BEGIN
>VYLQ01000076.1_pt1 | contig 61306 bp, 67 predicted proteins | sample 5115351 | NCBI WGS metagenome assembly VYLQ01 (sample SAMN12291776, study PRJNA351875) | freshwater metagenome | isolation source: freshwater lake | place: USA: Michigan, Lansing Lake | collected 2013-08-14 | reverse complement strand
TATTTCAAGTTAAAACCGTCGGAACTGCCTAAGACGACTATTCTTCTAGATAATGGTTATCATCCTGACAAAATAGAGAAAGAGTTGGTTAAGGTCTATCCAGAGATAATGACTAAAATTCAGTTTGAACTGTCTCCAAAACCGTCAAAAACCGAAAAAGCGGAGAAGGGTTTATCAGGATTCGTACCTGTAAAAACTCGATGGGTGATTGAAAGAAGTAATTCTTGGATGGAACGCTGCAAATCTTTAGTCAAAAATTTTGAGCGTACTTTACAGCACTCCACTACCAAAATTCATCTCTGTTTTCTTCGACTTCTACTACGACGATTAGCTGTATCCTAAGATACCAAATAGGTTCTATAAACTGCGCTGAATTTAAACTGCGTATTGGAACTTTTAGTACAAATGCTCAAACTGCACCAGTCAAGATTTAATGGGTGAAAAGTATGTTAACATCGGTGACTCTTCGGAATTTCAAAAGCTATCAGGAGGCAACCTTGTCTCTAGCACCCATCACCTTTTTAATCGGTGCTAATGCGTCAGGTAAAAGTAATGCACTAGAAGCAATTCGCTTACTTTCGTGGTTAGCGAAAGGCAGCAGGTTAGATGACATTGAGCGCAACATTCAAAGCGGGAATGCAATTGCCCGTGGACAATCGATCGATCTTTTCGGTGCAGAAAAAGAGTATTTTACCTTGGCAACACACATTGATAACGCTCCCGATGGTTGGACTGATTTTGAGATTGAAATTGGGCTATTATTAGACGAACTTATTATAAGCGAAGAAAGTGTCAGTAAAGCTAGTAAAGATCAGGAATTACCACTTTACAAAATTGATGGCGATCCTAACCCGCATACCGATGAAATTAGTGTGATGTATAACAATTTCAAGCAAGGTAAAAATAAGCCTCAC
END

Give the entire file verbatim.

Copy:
>VYLQ01000076.1_pt1 | contig 61306 bp, 67 predicted proteins | sample 5115351 | NCBI WGS metagenome assembly VYLQ01 (sample SAMN12291776, study PRJNA351875) | freshwater metagenome | isolation source: freshwater lake | place: USA: Michigan, Lansing Lake | collected 2013-08-14 | reverse complement strand
TATTTCAAGTTAAAACCGTCGGAACTGCCTAAGACGACTATTCTTCTAGATAATGGTTATCATCCTGACAAAATAGAGAAAGAGTTGGTTAAGGTCTATCCAGAGATAATGACTAAAATTCAGTTTGAACTGTCTCCAAAACCGTCAAAAACCGAAAAAGCGGAGAAGGGTTTATCAGGATTCGTACCTGTAAAAACTCGATGGGTGATTGAAAGAAGTAATTCTTGGATGGAACGCTGCAAATCTTTAGTCAAAAATTTTGAGCGTACTTTACAGCACTCCACTACCAAAATTCATCTCTGTTTTCTTCGACTTCTACTACGACGATTAGCTGTATCCTAAGATACCAAATAGGTTCTATAAACTGCGCTGAATTTAAACTGCGTATTGGAACTTTTAGTACAAATGCTCAAACTGCACCAGTCAAGATTTAATGGGTGAAAAGTATGTTAACATCGGTGACTCTTCGGAATTTCAAAAGCTATCAGGAGGCAACCTTGTCTCTAGCACCCATCACCTTTTTAATCGGTGCTAATGCGTCAGGTAAAAGTAATGCACTAGAAGCAATTCGCTTACTTTCGTGGTTAGCGAAAGGCAGCAGGTTAGATGACATTGAGCGCAACATTCAAAGCGGGAATGCAATTGCCCGTGGACAATCGATCGATCTTTTCGGTGCAGAAAAAGAGTATTTTACCTTGGCAACACACATTGATAACGCTCCCGATGGTTGGACTGATTTTGAGATTGAAATTGGGCTATTATTAGACGAACTTATTATAAGCGAAGAAAGTGTCAGTAAAGCTAGTAAAGATCAGGAATTACCACTTTACAAAATTGATGGCGATCCTAACCCGCATACCGATGAAATTAGTGTGATGTATAACAATTTCAAGCAAGGTAAAAATAAGCCTCAC